The Medical Record: Your Best Defense – 2

Your entries in the medical record are recognized as the evidence of adherence to or deviation from a standard of care provided to a patient. The practice of nursing has become more complex, with the higher acuity, shorter length of stay, electronic medical records, and the increased regulatory compliance requirements including the meaningful use criteria introduced in 2010. Other factors impacting the provision and recording of patient care include health insurance payors, accreditation organizations, the public as consumers, and legal entities. You must be knowledgeable of the many factors impacting care first, and then, you must be able to satisfy these requirements and expectations, all at once, and with only a limited amount of time. Every entry in the medical record should be made with the regulatory agencies, insurers, state and federal laws, and other professional organizations in mind. It seems daunting, and probably at times, impossible.

So, you are probably asking, how close is close? Well, it depends on a couple of things. Let’s think of it is this way first. The higher the level of acuity, the more entries you would expect to be recorded in the record. Why? Because a higher level of acuity requires more frequent observations, more doctors’ orders, more interventions, more frequent follow-up etc. Hence, more frequent entries in the medical record. Now, the opposite would tend to be true as you move to a lower level of acuity. You would expect to have fewer entries in the medical record because of fewer doctors’ orders, fewer interventions, less frequent observations, less frequent follow-up etc.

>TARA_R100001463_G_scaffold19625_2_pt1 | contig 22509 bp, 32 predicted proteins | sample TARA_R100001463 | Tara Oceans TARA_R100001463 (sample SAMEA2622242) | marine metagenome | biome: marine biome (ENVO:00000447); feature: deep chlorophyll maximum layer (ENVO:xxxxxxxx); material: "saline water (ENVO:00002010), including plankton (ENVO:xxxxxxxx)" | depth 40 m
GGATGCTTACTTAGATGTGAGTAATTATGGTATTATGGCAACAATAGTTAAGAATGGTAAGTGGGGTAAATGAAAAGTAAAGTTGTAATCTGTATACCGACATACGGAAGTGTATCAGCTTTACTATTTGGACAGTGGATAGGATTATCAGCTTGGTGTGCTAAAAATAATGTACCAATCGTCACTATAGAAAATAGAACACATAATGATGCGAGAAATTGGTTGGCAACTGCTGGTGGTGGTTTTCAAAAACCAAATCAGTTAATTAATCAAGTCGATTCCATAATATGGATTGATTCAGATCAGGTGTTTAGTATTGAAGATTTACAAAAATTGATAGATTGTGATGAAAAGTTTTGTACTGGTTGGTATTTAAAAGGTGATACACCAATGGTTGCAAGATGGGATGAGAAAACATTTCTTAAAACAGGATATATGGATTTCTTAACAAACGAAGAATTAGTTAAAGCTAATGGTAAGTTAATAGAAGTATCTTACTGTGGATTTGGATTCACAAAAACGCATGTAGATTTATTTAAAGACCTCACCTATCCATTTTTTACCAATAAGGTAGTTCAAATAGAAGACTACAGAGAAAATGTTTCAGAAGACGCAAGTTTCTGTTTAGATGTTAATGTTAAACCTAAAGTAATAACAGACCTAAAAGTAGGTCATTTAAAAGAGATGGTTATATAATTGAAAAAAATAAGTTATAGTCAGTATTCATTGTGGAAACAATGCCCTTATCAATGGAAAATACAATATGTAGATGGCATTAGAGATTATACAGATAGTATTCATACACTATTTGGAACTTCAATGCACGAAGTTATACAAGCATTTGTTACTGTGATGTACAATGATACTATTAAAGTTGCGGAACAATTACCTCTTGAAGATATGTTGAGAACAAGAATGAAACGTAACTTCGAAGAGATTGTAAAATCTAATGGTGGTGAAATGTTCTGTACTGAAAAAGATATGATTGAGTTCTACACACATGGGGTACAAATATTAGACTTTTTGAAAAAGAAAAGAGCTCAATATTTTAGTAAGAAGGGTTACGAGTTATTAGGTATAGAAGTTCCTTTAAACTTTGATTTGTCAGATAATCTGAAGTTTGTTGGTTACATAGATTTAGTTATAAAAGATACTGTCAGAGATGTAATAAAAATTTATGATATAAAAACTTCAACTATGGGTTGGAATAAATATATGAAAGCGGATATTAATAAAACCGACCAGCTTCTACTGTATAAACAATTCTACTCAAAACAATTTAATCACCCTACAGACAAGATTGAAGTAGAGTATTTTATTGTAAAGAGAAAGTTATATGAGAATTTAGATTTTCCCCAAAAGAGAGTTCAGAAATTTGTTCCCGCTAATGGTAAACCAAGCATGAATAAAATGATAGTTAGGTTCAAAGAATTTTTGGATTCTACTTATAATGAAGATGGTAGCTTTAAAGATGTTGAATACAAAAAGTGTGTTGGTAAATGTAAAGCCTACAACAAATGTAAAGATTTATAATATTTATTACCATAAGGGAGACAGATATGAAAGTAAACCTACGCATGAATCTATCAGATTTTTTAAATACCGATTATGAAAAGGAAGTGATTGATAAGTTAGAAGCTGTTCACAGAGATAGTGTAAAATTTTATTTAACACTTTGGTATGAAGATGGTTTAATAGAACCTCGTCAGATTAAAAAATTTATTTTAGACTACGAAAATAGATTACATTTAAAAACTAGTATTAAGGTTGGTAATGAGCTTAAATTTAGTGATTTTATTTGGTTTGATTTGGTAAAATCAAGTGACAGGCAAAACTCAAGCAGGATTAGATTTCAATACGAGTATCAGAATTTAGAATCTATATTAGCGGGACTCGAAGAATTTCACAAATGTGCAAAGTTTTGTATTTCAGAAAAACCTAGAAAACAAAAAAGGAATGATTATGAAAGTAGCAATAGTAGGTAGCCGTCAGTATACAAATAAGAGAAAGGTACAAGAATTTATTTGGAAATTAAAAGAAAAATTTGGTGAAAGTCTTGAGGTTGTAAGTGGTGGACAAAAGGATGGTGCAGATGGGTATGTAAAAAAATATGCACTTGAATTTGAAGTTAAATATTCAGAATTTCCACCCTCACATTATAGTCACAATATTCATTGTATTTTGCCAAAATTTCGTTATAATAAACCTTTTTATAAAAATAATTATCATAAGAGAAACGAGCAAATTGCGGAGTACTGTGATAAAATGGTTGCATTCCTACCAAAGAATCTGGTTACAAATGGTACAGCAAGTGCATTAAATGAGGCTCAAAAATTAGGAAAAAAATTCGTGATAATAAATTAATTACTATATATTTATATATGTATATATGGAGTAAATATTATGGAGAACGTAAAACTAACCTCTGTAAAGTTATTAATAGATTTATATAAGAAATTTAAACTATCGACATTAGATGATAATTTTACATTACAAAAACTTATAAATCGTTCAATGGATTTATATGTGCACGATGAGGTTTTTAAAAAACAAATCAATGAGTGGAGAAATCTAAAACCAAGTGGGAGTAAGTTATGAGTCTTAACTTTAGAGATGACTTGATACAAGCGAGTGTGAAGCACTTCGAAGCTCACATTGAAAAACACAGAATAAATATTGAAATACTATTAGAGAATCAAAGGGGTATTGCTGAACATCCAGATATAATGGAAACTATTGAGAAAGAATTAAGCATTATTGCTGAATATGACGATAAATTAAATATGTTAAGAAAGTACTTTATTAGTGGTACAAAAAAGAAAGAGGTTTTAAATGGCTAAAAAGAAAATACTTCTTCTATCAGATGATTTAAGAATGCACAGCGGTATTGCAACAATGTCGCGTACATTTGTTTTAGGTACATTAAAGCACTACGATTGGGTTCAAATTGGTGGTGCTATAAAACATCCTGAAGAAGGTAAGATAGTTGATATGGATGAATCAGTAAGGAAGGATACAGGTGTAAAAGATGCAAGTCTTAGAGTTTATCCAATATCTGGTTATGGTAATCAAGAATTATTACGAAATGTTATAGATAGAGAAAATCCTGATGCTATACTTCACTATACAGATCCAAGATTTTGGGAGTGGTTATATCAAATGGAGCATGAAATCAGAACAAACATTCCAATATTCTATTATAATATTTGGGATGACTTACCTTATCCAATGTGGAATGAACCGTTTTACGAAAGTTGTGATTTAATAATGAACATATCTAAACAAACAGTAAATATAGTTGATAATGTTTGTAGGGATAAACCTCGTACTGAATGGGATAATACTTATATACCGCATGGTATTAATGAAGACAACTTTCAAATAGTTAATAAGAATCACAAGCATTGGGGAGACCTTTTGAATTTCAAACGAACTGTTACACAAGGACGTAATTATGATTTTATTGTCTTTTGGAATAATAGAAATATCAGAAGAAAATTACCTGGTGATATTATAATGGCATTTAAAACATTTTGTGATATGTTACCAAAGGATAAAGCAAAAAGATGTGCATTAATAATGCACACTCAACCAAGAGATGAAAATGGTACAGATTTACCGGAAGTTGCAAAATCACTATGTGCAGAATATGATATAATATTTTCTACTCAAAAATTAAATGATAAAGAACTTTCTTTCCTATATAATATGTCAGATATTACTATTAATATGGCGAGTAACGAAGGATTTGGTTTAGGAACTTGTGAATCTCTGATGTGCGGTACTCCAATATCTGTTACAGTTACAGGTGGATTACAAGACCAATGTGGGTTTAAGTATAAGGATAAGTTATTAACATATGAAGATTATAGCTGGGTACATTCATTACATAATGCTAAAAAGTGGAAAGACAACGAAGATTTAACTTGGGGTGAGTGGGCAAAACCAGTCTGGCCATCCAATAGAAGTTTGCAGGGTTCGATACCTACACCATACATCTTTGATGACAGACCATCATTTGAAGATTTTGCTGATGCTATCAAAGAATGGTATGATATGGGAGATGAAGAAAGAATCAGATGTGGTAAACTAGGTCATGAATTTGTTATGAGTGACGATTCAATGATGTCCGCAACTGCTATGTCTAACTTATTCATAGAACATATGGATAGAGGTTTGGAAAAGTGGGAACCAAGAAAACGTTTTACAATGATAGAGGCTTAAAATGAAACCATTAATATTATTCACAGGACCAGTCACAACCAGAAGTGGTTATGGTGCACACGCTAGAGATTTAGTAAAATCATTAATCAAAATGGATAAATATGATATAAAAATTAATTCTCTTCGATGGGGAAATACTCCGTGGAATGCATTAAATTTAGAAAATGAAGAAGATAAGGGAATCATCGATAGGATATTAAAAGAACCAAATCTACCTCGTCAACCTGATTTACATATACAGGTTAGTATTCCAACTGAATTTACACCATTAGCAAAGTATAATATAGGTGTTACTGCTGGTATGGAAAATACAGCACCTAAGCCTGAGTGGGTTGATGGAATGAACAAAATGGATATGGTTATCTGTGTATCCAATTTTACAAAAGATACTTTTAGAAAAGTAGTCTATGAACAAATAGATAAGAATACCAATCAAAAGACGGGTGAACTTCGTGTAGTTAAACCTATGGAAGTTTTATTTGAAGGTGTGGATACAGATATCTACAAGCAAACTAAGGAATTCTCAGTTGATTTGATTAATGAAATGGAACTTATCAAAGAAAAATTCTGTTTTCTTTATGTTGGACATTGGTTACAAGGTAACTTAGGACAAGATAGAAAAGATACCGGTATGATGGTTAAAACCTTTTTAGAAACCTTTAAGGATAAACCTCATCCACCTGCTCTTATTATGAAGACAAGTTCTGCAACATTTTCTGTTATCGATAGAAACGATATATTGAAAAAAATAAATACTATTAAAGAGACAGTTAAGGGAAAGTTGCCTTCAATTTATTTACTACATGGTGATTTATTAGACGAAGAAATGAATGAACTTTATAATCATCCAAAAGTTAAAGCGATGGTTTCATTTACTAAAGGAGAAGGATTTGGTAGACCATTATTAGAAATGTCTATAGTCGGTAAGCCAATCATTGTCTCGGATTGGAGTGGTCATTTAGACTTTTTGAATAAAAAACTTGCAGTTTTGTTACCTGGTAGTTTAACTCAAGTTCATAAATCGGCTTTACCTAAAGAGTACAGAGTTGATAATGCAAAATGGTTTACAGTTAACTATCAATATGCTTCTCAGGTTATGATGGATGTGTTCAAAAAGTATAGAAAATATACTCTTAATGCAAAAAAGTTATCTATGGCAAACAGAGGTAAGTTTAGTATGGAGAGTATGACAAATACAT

Now, let’s consider when you have to make the entries so they are considered as “close” to the timing of the events as possible. This concept will vary, depending on the acuity of your specialty as previously discussed. I want you to think about when you prepare to make entries in the medical record, what do you do? Do you ever find yourself hesitating, reflecting back, and trying to remember which arm you put that IV in? Have you ever done that? Of course, you have. Then with your searching, you conclude that, ah yes, he was by the window. I had to move the over-the-bed table off to the side… yep, it was in his right arm. Now, what are you doing? You are talking to yourself! When you are talking to yourself, your facts are fuzzy. You are waiting too long to chart. When you find yourself talking to yourself the next time you go to work, I want you to stop, and evaluate your day at that point and make every effort to document sooner the next day.

Your goal should be “talk to yourself less and less every day”! If you begin to talk to yourself less and less every day, I guarantee your documentation will have improved, just by doing this one thing.

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